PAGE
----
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Seasonal Eating: Fall Edition

The first step of improving health is through diet, and what better way to do that than by eating fresh fruits and vegetables at the peak of their harvest? All produce has a natural harvest period. Seasonal food is that which is purchased and consumed around the time that it's harvested. While we’ve become accustomed to getting whatever food we’re craving at any time during the year, this wasn’t always possible.


It’s no coincidence that certain foods are harvested at specific times of the year. For example, watermelon is most abundant in summer. We tend to sweat more in the summer, and watermelon is mostly water. Nature naturally produces what our bodies need throughout the seasons. With technological advances, we can produce watermelon in the fall, but you may notice it doesn’t taste quite as good.


Depending on where you live, different things will be in season at different times. The following is a list of in-season fruits and vegetables for North America in the Fall, many which are rich in color, like burnt-orange, deep purple, and red:

  • Veggies: Artichoke, beets, bell pepper, broccolini, brussels sprouts, butternut squash, cauliflower, celery root, chard, corn, eggplant, fennel, garlic, mushrooms, parsnips, potatoes, pumpkin, radishes, rutabagas, spinach, sweet potatoes

  • Fruits: Apples, cranberries, pears, persimmons, plums, pomegranates, raspberries, tangerines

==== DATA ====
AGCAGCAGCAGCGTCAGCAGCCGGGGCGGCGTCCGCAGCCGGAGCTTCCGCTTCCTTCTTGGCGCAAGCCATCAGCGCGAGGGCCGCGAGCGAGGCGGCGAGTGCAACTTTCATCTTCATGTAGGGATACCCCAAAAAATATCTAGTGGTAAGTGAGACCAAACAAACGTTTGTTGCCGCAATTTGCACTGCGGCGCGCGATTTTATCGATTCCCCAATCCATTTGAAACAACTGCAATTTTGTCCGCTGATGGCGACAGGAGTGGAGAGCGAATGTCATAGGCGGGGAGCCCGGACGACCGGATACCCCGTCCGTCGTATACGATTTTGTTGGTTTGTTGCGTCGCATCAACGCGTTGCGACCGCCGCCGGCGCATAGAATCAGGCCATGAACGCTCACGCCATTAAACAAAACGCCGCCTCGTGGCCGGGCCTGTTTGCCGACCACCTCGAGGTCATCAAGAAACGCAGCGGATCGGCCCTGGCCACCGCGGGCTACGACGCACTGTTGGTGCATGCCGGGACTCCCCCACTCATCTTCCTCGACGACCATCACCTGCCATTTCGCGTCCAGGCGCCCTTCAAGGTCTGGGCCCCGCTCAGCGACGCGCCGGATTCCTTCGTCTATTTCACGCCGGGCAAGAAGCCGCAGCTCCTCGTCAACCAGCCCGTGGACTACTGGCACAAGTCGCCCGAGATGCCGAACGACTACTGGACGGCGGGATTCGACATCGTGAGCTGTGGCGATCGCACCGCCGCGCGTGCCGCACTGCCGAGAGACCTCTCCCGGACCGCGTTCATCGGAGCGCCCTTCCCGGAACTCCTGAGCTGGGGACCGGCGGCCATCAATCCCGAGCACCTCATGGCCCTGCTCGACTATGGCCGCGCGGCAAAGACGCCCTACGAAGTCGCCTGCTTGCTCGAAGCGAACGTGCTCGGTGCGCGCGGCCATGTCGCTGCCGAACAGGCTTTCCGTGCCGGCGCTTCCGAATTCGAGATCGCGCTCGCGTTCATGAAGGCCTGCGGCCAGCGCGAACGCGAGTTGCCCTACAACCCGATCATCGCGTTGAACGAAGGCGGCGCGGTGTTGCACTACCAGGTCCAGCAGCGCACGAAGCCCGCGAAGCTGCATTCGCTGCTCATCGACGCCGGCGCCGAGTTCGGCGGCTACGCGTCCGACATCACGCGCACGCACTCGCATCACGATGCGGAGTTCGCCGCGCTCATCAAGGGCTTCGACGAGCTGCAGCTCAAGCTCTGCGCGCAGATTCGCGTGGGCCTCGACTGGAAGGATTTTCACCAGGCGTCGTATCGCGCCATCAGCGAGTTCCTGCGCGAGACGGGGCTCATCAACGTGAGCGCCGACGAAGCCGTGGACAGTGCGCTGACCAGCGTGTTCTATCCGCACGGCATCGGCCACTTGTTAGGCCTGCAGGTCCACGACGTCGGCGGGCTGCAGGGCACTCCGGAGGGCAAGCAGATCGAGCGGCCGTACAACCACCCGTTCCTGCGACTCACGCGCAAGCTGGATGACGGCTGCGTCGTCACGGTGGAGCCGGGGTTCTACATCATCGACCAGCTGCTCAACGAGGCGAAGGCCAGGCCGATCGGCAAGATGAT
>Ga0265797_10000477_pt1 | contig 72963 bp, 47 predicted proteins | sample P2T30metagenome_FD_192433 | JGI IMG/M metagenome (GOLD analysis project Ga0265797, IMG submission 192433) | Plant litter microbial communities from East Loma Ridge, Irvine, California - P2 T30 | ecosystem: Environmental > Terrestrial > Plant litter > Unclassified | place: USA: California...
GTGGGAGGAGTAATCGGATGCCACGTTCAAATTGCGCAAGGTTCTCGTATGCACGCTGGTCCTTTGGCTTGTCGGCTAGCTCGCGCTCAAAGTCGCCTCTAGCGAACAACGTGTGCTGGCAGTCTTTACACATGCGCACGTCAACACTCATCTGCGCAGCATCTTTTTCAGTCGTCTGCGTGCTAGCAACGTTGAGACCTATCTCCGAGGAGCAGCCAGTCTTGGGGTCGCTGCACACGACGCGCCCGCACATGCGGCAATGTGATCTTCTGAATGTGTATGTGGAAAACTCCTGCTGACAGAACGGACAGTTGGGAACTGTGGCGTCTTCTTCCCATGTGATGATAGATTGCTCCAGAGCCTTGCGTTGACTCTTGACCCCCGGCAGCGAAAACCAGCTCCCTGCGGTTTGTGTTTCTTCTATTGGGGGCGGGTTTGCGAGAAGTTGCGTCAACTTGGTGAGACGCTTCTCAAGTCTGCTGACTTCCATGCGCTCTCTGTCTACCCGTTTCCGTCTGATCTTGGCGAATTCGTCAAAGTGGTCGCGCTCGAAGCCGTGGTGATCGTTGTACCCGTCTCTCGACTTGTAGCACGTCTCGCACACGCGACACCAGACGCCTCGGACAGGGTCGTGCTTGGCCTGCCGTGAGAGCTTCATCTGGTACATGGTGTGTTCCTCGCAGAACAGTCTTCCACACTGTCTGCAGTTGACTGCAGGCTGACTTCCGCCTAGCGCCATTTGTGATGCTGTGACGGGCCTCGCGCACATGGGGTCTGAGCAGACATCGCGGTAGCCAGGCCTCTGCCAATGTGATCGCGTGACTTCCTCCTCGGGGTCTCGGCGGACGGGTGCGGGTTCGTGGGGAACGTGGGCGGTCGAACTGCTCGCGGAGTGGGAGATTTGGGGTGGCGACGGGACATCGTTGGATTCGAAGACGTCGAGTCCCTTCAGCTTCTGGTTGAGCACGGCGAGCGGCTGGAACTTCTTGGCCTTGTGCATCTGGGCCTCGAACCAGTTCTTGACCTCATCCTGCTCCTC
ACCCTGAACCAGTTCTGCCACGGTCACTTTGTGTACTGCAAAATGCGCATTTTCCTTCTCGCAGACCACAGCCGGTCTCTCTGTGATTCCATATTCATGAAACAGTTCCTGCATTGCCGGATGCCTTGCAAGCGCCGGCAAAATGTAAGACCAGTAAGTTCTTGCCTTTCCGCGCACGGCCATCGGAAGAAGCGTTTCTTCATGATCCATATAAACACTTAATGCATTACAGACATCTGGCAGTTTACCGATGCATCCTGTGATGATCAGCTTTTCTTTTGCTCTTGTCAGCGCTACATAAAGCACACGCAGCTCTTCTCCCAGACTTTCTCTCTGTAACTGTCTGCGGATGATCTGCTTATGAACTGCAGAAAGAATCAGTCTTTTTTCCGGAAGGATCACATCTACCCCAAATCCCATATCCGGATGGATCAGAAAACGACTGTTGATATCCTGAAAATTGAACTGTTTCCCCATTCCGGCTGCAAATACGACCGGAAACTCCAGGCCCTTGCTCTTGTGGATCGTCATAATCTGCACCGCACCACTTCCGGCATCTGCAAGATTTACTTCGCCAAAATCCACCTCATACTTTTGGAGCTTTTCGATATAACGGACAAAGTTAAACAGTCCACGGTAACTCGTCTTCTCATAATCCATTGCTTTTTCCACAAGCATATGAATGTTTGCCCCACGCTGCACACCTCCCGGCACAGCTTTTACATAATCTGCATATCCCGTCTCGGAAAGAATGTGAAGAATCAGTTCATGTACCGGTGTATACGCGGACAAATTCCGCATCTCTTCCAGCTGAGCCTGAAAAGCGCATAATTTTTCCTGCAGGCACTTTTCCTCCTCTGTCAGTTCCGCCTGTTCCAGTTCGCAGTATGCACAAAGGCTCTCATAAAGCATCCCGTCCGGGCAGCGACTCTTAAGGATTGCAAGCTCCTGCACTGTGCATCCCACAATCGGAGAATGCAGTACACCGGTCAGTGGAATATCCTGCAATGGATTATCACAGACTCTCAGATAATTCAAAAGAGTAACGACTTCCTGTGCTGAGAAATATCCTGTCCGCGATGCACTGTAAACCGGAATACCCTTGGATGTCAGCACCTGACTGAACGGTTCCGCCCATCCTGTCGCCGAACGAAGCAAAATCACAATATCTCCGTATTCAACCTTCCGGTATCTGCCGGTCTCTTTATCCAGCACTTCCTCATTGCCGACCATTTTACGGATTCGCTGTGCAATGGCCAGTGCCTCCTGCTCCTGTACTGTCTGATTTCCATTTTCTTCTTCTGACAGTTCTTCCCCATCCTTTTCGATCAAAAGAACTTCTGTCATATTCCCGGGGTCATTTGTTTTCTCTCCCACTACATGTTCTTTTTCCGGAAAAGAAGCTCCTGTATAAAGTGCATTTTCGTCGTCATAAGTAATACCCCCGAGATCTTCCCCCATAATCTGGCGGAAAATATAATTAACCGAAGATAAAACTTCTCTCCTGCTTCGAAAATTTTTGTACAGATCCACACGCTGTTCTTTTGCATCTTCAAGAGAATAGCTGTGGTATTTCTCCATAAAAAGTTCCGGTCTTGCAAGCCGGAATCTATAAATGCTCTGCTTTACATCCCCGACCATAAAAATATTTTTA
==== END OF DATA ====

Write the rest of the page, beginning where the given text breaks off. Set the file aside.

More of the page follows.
When it comes to squash, you have a variety to choose from. Butternut is one of the most commonly known varieties. It’s about a foot long and bell-shaped. Acorn squash is shaped like an acorn and is green and yellow in color. Delicata squash is known as the sweet potato of squash. It’s pale yellow in color with green stripes. Spaghetti squash is large, yellow, oval-shaped, and named for its spaghetti-like innards, which are a great alternative to pasta noodles.


We can't talk about fall and not mention pumpkin. Pumpkin comes from the squash family and can be a versatile ingredient. Pumpkin is an excellent source of vitamin A, is low in fat, and provides several essential vitamins and minerals. It’s high in antioxidants, potassium, vitamin C, and fiber, which have been linked to heart health benefits.


Have you ever had the chance to go apple picking in the fall? Nothing compares to biting into an apple directly off the tree – it's juicy and packs a flavor punch. From apple pie to apple cider to apple cinnamon baked oatmeal, there are many ways to incorporate apples into your fall meals.


If you need a bit of inspiration, here's a recipe from foxandbriar.com for an Autumn Harvest Salad With Pomegranates.

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